So, we started with the phrase, don’t know where it really came from, but someone said love is an ability. Many people mistake love with being in love, falling in love . Many people, especially teenagers and young years, they just fall in love. They think that they’re in love, but there’s no details to it. But if somebody doesn’t love themselves, they can’t love nobody — it’s a saying. Mr.Bang came up with it and we thought it was really great. We’re really young, and sometimes we make do some mistakes too.

We wanted to do this project with four parts and it’s really common to proceed stories with four parts in Korea. So we did a four part series, three albums and one video. There’s kind of a stage, like you said. We meet someone, we think we fell in love. But someday we just know that we’re different, we’re just not the same person, you’re not the one that I expected and then we break up. But, what’s in our real mind was that I just never loved myself so I couldn’t have loved no one. It’s really hard to express this in English, but I’m trying hard.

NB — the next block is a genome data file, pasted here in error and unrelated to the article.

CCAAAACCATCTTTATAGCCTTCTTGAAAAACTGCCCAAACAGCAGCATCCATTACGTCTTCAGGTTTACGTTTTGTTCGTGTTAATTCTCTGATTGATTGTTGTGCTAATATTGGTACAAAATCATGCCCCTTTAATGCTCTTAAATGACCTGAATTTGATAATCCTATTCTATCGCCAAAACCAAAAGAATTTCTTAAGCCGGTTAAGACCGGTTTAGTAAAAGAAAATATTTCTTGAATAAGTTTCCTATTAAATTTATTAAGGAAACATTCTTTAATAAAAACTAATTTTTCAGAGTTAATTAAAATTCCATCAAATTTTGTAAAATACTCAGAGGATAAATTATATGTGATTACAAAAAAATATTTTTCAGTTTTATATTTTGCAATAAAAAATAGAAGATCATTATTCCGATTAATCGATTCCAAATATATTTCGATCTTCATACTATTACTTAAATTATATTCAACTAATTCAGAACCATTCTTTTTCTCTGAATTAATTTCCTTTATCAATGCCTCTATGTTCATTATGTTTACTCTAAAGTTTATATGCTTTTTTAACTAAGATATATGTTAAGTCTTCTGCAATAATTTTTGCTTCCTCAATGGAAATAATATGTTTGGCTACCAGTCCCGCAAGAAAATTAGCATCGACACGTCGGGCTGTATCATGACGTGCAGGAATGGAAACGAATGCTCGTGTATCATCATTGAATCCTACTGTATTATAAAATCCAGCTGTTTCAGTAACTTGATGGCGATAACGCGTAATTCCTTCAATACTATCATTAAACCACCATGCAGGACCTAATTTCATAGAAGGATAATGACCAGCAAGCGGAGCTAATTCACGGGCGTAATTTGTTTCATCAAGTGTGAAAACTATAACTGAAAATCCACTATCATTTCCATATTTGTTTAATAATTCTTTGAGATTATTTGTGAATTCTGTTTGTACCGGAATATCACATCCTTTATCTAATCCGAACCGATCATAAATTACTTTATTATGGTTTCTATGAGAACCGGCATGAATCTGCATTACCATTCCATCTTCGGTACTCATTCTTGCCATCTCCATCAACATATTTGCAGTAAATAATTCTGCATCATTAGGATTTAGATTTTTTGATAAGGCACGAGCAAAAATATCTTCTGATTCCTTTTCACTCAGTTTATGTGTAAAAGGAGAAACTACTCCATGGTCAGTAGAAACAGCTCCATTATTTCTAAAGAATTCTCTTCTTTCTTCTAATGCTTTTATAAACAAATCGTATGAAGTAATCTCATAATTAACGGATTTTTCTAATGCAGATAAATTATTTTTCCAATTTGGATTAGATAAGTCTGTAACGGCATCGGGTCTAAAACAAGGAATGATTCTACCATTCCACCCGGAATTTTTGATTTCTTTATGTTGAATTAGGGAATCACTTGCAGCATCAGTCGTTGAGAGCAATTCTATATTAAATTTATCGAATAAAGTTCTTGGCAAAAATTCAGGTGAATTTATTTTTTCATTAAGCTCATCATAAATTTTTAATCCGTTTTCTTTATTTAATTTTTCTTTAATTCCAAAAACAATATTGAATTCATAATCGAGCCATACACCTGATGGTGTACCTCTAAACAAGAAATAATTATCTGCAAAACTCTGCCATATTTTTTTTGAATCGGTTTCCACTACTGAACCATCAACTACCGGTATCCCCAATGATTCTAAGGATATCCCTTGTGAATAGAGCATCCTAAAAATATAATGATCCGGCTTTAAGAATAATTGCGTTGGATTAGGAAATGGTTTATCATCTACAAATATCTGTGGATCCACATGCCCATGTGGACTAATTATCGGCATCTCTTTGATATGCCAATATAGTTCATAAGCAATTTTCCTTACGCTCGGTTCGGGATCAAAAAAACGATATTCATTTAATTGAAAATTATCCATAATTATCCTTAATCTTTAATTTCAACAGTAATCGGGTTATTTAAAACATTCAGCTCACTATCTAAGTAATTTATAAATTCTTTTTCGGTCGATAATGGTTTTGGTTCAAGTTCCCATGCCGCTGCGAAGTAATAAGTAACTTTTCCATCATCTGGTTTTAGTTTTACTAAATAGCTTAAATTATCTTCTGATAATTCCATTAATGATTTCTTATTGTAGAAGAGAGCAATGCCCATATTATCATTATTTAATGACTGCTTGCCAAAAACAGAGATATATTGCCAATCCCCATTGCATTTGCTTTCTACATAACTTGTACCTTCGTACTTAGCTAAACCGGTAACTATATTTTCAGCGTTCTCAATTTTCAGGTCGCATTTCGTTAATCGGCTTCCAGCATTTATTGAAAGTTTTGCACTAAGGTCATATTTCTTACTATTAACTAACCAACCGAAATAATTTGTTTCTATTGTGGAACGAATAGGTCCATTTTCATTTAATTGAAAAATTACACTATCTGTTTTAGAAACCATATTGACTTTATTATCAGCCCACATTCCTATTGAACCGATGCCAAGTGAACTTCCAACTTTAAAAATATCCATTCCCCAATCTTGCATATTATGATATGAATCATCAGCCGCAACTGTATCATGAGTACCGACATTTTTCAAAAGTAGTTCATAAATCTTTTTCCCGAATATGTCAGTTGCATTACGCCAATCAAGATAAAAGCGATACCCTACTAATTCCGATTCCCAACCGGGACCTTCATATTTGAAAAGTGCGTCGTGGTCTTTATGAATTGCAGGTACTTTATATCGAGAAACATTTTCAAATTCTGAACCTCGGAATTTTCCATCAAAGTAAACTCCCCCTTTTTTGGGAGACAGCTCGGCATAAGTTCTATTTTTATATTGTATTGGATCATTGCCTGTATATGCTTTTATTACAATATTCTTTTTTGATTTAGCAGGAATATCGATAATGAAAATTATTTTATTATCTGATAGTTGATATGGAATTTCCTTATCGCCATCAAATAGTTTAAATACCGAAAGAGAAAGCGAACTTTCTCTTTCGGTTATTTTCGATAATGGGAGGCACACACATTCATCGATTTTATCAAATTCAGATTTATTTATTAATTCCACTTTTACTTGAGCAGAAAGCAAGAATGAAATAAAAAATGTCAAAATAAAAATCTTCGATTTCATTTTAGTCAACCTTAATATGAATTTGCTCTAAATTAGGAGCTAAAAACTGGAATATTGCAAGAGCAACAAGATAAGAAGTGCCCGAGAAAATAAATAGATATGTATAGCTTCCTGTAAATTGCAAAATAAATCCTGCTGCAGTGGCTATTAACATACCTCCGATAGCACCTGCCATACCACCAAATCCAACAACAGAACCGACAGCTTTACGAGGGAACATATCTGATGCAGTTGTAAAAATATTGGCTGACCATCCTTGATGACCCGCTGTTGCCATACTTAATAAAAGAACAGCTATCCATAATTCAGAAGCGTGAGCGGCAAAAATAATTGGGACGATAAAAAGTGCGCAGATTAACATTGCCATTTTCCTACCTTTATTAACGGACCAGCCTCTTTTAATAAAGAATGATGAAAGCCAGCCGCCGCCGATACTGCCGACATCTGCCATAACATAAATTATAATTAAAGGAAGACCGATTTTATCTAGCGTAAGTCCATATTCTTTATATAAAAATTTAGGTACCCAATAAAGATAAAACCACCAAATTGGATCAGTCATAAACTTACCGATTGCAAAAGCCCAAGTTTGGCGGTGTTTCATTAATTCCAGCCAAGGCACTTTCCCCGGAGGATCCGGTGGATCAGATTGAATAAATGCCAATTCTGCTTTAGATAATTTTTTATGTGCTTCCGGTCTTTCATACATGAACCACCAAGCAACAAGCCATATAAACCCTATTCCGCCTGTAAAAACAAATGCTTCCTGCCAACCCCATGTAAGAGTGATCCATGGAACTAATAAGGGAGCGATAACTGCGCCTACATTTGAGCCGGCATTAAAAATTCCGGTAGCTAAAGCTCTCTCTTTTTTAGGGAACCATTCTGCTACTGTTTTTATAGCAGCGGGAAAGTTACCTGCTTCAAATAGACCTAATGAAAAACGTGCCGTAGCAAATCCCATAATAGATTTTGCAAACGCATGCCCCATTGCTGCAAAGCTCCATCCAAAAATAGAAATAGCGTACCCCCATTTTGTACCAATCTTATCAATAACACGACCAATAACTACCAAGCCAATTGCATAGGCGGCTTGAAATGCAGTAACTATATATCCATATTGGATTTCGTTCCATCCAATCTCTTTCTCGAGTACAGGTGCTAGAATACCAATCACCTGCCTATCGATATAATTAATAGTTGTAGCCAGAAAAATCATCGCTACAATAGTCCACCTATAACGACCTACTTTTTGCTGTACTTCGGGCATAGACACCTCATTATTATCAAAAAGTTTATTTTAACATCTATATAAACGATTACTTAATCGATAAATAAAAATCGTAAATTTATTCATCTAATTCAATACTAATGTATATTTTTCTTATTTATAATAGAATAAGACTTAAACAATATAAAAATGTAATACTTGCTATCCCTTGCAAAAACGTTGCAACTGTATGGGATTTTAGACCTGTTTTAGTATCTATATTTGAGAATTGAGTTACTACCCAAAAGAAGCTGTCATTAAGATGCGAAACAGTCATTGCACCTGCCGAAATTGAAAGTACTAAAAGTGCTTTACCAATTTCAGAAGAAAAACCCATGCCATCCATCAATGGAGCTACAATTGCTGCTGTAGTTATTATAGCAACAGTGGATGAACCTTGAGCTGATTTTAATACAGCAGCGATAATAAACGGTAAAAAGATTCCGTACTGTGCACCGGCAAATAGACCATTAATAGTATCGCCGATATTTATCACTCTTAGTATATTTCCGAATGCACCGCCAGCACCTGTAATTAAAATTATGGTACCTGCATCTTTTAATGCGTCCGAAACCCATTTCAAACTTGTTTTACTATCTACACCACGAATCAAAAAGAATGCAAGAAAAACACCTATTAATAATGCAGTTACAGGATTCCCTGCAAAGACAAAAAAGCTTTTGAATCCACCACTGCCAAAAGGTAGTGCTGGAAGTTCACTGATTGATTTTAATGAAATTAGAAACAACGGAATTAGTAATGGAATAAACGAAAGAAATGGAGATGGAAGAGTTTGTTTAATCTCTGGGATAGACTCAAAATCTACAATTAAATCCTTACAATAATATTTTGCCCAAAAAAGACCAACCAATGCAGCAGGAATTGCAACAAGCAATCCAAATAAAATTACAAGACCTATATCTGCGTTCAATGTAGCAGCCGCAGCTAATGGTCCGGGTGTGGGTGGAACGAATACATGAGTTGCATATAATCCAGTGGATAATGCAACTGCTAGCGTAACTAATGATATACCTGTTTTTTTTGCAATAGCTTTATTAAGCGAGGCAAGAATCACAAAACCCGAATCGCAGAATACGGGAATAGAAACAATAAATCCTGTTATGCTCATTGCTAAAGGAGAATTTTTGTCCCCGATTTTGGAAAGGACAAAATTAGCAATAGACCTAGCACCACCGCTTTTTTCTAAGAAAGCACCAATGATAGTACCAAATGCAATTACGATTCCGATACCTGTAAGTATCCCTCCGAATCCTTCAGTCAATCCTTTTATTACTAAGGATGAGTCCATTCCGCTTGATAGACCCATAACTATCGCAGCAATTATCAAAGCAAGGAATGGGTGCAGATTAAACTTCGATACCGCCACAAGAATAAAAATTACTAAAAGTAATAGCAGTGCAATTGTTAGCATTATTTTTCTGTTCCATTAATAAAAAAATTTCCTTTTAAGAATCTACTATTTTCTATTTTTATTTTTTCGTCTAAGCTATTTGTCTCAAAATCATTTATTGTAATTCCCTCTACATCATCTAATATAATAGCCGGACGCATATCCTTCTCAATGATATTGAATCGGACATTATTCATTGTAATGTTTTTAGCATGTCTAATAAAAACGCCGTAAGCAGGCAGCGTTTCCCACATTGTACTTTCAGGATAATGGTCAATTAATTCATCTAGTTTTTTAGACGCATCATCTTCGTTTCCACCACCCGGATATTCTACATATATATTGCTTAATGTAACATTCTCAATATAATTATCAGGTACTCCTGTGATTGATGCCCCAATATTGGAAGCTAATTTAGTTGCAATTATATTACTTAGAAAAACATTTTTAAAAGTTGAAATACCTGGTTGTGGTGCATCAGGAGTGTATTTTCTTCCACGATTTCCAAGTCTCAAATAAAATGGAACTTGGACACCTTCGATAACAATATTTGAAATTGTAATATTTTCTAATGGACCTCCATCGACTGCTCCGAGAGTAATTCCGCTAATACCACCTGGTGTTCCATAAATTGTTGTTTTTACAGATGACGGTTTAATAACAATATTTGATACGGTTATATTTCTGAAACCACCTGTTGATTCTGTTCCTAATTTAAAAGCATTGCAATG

So that’s what we found out. And we’ve been doing for 2 years and a half. It’s really risky to pursue this for quite a long time as the music industry is really fast these days in the streaming world, good music and album coming out day by day. We took risks, and thanks to our fans they react to us, they felt us, they told us that they became to love themselves even a little more thanks to this album. For us, we made us think about what loving ourselves really means. So that was the real idea for this album.”



11. Did that begin with Cypher 4? Is that where that started?…It almost became a mantra that you are expressing to your audience.

“Our music has huge story arcs, it may be hard to understand the entire album or concept through listening to just one song. Think about the story arc that pierces through that album while listening to the album.”



12. How important to the story arc are the videos that you conceive and perform? Does that help you tell the stories that are important to you?

“From the beginning, the album concept comes out and then we film a music for the title song. The title song reflects the colour of that album so if you want to see what colour we want to express for that album, you could say it’s best to watch the music video for that album’s title song.”



13. Are there current artists…that are influencing your thinking or your approach to your songwriting and music? Who are you listening to?